Mold – It’s Everywhere!

Let’s face it, mold is everywhere. Molds grow on our food, on the plants that surround our everyday lives and on the soil on which we work and play. Mold particles are even in the air we breathe. For some of us, this year’s record-setting wet spring has made us feel like experts in the appearance, growth and life-cycle of certain forms of mold.

After having to deal with a recurrence of mold in my own home at the end of summer, I finally put on my detective research hat and set out to discover what I could about this seemingly ferocious fungi. I was pleased to learn that, so far, I had been doing the right thing in treating our mold problem. Much of it is basic common sense. On the other hand, I did find out that I knew very little about the nature of mold itself.

How much do you think you know about mold? Take the True/False Mold Test below and see how you score.

1. Mold needs moisture, nutrients and a suitable site in order to grow and multiply. T/F.

2. Infants and children are not at risk from indoor mold. T/F.

3. It is a good idea to have your home tested for mold. T/F.

4. Common indoor moisture sources that can lead to the development of mold include firewood stored indoors, house plants and improper venting of combustion appliances. T/F.

The answers are below. No peeking until you’re done!

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Mold Test Answers

1. True. Okay, so this one was pretty obvious. Without moisture, nutrients and a suitable site, mold does not have much of a chance. The most important factor where indoor mold growth is concerned is moisture. Controlling moisture levels indoors can sometimes be difficult, particularly in basements. Leaky pipes or roofs, flooding and high humidity are just a few of the potential causes of moisture problems.

2. False. Infants and children are considered a high-risk group where mold is concerned. Other high-risk groups include people with respiratory conditions or sensitivities, such as asthma; people with weakened immune systems, such as chemotherapy patients; and the elderly.

3. False. Testing is expensive. The simplest way to check for the presence of mold is through observation. If you detect an earthy or musty smell, it is safe to assume that mold spores are present. Watch for mold growth in potential high-risk areas. Molds come in a variety of colors and textures. They can look cottony, velvety, granular or leathery and range in color from white to grey to green. Be sure to check everywhere. Molds are creative and can adapt to a wide variety of situations.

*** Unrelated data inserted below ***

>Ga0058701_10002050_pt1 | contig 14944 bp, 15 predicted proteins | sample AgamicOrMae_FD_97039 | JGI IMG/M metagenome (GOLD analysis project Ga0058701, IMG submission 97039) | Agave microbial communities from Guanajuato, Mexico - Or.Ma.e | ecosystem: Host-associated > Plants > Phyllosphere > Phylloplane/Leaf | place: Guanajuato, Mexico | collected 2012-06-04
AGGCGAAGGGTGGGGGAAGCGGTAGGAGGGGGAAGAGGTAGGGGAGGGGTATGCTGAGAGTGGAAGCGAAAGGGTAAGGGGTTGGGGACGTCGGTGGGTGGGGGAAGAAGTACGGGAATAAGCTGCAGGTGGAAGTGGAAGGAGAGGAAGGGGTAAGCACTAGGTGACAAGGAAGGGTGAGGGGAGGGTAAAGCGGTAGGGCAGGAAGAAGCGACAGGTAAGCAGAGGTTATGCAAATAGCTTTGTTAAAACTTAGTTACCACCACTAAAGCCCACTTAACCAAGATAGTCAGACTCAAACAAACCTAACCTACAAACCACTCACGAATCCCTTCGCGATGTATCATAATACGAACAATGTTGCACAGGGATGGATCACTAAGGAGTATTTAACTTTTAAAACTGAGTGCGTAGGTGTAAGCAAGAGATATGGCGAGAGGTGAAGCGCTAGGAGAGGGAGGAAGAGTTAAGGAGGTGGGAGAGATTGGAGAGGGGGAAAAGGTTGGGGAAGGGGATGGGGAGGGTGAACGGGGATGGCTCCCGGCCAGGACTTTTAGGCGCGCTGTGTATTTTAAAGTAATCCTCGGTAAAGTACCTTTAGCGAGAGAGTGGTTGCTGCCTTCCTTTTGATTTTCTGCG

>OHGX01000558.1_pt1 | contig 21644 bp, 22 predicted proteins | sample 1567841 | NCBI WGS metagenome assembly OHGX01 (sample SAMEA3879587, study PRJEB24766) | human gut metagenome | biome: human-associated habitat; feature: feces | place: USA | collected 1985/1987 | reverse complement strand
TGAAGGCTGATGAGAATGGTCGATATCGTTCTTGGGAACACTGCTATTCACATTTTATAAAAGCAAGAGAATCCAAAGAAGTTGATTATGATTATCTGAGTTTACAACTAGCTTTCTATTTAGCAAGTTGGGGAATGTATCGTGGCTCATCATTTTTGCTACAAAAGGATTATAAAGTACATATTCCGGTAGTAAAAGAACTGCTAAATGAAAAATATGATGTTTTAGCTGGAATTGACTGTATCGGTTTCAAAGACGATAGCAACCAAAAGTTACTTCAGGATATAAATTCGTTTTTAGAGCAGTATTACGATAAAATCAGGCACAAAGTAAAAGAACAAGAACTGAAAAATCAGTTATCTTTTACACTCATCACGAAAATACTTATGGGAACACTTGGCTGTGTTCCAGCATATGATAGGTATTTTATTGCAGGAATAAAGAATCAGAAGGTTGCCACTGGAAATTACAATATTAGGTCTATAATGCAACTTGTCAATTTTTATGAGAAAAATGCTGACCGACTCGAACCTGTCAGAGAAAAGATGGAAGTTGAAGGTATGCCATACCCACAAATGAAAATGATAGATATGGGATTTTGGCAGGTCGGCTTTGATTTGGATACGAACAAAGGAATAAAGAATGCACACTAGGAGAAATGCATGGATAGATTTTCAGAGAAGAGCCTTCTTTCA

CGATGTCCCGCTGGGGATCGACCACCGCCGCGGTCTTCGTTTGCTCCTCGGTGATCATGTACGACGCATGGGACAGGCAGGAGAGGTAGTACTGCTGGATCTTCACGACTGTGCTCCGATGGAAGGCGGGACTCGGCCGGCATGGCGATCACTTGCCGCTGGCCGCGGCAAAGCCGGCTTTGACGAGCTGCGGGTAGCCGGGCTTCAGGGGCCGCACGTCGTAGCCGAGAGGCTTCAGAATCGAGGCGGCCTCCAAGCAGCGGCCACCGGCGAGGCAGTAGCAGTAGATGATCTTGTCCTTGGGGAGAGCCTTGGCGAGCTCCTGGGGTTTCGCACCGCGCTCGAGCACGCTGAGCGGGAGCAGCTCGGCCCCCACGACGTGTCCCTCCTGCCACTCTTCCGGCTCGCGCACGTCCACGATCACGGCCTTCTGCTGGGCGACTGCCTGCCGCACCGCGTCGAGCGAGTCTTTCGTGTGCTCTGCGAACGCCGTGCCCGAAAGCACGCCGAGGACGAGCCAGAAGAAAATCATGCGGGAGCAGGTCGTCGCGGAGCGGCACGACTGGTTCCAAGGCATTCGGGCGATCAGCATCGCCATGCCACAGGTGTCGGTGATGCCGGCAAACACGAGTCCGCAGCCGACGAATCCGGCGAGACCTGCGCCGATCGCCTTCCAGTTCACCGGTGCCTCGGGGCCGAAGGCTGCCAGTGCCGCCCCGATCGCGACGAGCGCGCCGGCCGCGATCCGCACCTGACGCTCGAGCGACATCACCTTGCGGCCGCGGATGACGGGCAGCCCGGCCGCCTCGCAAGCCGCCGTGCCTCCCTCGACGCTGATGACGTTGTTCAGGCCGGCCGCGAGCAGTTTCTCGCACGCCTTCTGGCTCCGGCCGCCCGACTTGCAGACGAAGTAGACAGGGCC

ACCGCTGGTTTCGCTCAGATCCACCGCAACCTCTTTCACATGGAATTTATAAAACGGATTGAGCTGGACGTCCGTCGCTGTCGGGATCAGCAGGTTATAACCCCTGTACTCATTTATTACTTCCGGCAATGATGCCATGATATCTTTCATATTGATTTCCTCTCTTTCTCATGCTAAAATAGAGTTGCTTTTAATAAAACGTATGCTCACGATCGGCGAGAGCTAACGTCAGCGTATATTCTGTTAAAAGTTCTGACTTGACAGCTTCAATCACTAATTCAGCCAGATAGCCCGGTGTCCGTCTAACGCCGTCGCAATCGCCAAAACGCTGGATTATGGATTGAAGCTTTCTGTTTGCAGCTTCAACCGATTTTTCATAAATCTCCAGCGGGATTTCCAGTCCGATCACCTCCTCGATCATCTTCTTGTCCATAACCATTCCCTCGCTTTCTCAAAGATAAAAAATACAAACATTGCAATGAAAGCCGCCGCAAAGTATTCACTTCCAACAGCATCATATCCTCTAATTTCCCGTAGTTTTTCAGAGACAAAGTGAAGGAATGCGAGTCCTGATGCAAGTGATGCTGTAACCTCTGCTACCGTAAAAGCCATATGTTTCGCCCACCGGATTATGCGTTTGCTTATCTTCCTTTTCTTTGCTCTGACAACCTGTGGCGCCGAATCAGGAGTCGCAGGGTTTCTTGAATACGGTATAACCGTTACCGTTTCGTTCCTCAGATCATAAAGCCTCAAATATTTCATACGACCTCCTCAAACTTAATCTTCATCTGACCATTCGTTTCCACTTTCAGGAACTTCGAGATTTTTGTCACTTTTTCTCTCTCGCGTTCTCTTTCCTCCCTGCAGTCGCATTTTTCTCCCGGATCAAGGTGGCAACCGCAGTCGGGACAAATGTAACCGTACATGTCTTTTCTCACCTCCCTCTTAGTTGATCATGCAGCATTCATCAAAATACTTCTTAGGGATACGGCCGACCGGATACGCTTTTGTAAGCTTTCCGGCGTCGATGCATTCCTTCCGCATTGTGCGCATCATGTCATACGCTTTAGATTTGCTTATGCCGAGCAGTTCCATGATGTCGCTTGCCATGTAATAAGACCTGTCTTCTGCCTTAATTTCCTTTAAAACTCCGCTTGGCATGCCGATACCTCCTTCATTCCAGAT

4. True. It is important to identify sources of indoor moisture and to eliminate them, if possible. The relative humidity in your home should be between 20-40 percent in the winter and less than 60 percent in the summer. Proper ventilation and dehumidification are key factors on controlling indoor humidity.

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What to Do About a Mold Problem

Excerpted from the Minnesota Department of Health (MDH) website.

1. Identify and Fix the Moisture Problem.

2. Begin Drying All Wet Materials. Use fans and dehumidifiers and move wet items away from walls and off floors.

3. Remove and Dispose of Mold Contaminated Materials. Porous materials (i.e. sheet rock, carpet, paper products) need to be bagged and disposed. Non-porous materials (i.e. glass, metal, solid wood) can be retained if they are cleaned and kept dry.

4. Clean Surfaces. Scrub surfaces with a stiff brush, hot water and a non-ammonia soap/detergent or commercial cleaner. Rinse area with clean water. Be sure to collect all excess liquid with a wet/dry vacuum, mop or sponge.

5. Disinfect Surfaces (if desired).

6. Remain on MOLD ALERT. Constant vigilance is the best protection against mold growth and/or recurrence.

Before starting any mold clean-up, it is important to protect yourself. Consider wearing rubber gloves, eye goggles and a medium- to high-efficiency filter dust mask. These can be purchased at most hardware stores. Clothing should be disposable or easy to remove and wash.

By Ann Marie Johnson
Copyright 2001, Morrison County Historical Society

Minnesota Department of Health – Indoor Air Unit
121 East Seventh Place, Suite 220
PO Box 64975
St. Paul, MN 55164-0975
(651)215-0909/(800)798-9050
http://www.health.state.mn.us/

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